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REVIEW: The Way Home by Cindy Gerard

The Way Home Cindy Gerard

Dear Ms. Gerard:

I skipped over this book initially because the cover was so different than previous Gerard stories except for the reprint of old category titles.  Later I saw JenniferRNN mention on Twitter how angsty it was and I trotted over to check it out.

The premise of the story promises a heart wrenching tale. Jess Albert’s husband was killed in action four years ago. Tyler Brown, a former special-ops soldier, comes to her small northern Minnesota town chasing down a connection that Ty believed existed between he and Jess when they had met 18 months earlier.

Jess and Ty begin to fall in love when Jess is informed that her husband, J.R., is still alive. He’s been held in captivity for years and has no memories. When the news reaches Jess, her plans with Ty fall by the side. She now has a husband that doesn’t know her and a lover who is not her husband.  The blurb kind of gives away the resolution to the story so I’m not spoiling anything if I say that there is a fourth woman, Rabia, who cared for J.R. during his captivity. A romance reader isn’t going to have to work hard to figure out how this all unwinds.

Ty has a reason that drives him back to Jess after 18 months of silence. The reason makes a lot of sense but what happened in those intervening 18 months bothered me like a grain of sand at the ball of my foot. It made Ty out to be a little flighty, his affections too easily set and then displaced.  And the ease at which the two fall into bed and then into love together was almost too quick. A boat ride and then a dinner and that was about all it took.

As with all Gerard books there are plenty of little details that give authenticity to the story. Ty talks and acts like a military man with wartime experience and Jess is the widow who is ready to set aside her grief for a new love.

Despite the set up, the storytelling came off disjointed.  Just when you were settling in to appreciate the emotional movement in the romance between Jess and Ty, you’d get jerked out to spend a few chapters on JR and Rabia. There were two stories being told at once and while they were tangentially related, they didn’t flow well with each other.  And because the characters having these relationships are actually married to each other even if one believes the other is dead and the other cannot remember his married, there’s a certain awkwardness for me when I was reading.

Around the 200 page mark, however, the angst set in and so did the action and the book ended on a high note.  Jess and JR weren’t a perfect couple before his death and the distance between them and his captivity had irrevocably changed both of them. It was an interesting meditation (and could have gone farther) on the changing foundations of love.  In many ways it challenges the first and only soul mate concept that is so prevalent in the genre. I just wish we had taken a slightly shorter route getting there (which is, I acknowledge, in contradiction to how I was discomfited by how quickly Ty and Jess fell in love).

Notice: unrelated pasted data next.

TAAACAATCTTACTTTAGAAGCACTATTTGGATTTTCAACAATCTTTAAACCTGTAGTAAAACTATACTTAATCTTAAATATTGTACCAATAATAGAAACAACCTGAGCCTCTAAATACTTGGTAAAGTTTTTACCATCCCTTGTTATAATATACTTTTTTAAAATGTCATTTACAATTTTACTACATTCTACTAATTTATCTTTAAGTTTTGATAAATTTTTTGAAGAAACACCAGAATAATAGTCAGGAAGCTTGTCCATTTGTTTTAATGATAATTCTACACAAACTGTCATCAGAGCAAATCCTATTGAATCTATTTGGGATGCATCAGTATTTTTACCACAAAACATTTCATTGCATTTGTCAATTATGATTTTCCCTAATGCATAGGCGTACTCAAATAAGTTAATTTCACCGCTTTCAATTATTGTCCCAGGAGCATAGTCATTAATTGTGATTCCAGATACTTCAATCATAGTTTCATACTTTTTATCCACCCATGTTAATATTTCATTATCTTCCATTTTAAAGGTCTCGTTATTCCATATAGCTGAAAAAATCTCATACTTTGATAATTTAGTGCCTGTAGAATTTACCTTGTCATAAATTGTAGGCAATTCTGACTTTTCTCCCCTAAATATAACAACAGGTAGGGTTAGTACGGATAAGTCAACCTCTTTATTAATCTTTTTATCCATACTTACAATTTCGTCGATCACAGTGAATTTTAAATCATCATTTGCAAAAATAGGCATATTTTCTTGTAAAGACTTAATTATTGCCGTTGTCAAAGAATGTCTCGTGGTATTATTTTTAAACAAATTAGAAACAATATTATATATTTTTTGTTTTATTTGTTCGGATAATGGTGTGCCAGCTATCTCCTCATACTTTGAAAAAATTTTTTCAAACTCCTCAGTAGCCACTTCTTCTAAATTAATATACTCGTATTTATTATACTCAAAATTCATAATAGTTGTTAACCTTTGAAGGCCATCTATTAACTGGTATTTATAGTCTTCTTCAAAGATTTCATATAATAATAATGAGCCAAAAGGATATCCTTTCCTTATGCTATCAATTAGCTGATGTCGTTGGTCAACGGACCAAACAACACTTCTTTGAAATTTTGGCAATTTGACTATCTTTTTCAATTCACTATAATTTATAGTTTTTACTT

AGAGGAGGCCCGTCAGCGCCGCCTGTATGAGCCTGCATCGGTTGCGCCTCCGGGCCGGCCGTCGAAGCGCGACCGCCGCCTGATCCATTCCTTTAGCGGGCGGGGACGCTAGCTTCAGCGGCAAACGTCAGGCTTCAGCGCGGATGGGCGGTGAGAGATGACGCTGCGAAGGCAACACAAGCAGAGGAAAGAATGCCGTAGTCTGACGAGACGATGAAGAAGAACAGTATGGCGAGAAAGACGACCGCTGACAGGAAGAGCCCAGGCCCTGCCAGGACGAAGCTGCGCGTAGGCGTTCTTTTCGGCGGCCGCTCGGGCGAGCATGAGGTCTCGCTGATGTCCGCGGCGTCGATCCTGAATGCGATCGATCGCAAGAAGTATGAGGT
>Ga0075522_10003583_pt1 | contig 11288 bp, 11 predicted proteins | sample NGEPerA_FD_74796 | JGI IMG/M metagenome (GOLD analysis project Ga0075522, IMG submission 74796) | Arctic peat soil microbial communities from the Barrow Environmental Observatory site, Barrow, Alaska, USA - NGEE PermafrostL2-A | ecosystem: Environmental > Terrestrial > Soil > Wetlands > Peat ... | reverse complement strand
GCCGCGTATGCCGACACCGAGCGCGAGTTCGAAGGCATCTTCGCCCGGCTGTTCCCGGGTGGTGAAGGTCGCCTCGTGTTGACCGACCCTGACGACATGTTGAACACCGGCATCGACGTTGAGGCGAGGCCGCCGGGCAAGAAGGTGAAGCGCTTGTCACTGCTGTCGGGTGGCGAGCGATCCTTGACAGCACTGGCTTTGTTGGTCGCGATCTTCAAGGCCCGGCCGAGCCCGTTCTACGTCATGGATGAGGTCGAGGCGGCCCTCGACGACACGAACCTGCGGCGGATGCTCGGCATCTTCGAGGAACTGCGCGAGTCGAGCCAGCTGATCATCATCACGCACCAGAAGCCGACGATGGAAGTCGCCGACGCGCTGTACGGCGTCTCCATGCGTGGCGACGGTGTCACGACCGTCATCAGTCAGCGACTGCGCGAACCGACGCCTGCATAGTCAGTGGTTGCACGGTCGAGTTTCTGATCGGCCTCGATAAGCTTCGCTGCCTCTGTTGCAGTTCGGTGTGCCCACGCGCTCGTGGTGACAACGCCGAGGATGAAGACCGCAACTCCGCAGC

This is Gerard’s jump to hardcover. It’s easy for me to say I’d read this because I got a free copy. I’m a fan of the series and I’m not so sure I’d have made the jump to hardcover with her. The book delivers a solid romance with action and humor but every reader’s budget is tight these days.  B-

Best regards,


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Jane Litte is the founder of Dear Author, a lawyer, and a lover of pencil skirts. She self publishes NA and contemporaries (and publishes with Berkley and Montlake) and spends her downtime reading romances and writing about them. Her TBR pile is much larger than the one shown in the picture and not as pretty. You can reach Jane by email at jane @ dearauthor dot com


  1. library addict
    Nov 02, 2013 @ 13:00:33

    I was leery to read this based on the first (shorter) blurb and only bought it because CG is an autobuy author and has earned my reader trust.

    I liked both romances separately, but totally agree about the awkwardness/disjointedness. While I got use to the back and forth after a while, I don’t think the transitions always flowed smoothly. I loved how each of the main characters was shown to be heroic and likeable, but also had flaws. The situation with the hero initially did bother me as well. But the two scenes (the one where he’s wondering to himself if he’s a jerk for wanting to move on and the one where he’s explaining to Jess why he never called) alleviated that.

    My main complaint with the book is how passive the heroine became once news broke about her husband being alive. I understand the main h/h each needed a clean break and why she was willing to try and make her marriage work. But I really think she should have called, even if only a scene of her calling and not getting an answer so she gets nervous and hangs up or something. I just liked the heroine more in the first half of the book.

  2. eggs
    Nov 04, 2013 @ 06:18:00

    I like Gerard’s books a lot, but I hate it when an author tries to cram two romances into one novel. TBH, I usually skip the secondary romance because it slows down the flow of the primary, then I’m left wondering if the primary romance would have been better if all that space hadn’t been wasted on the subplot I didn’t read.

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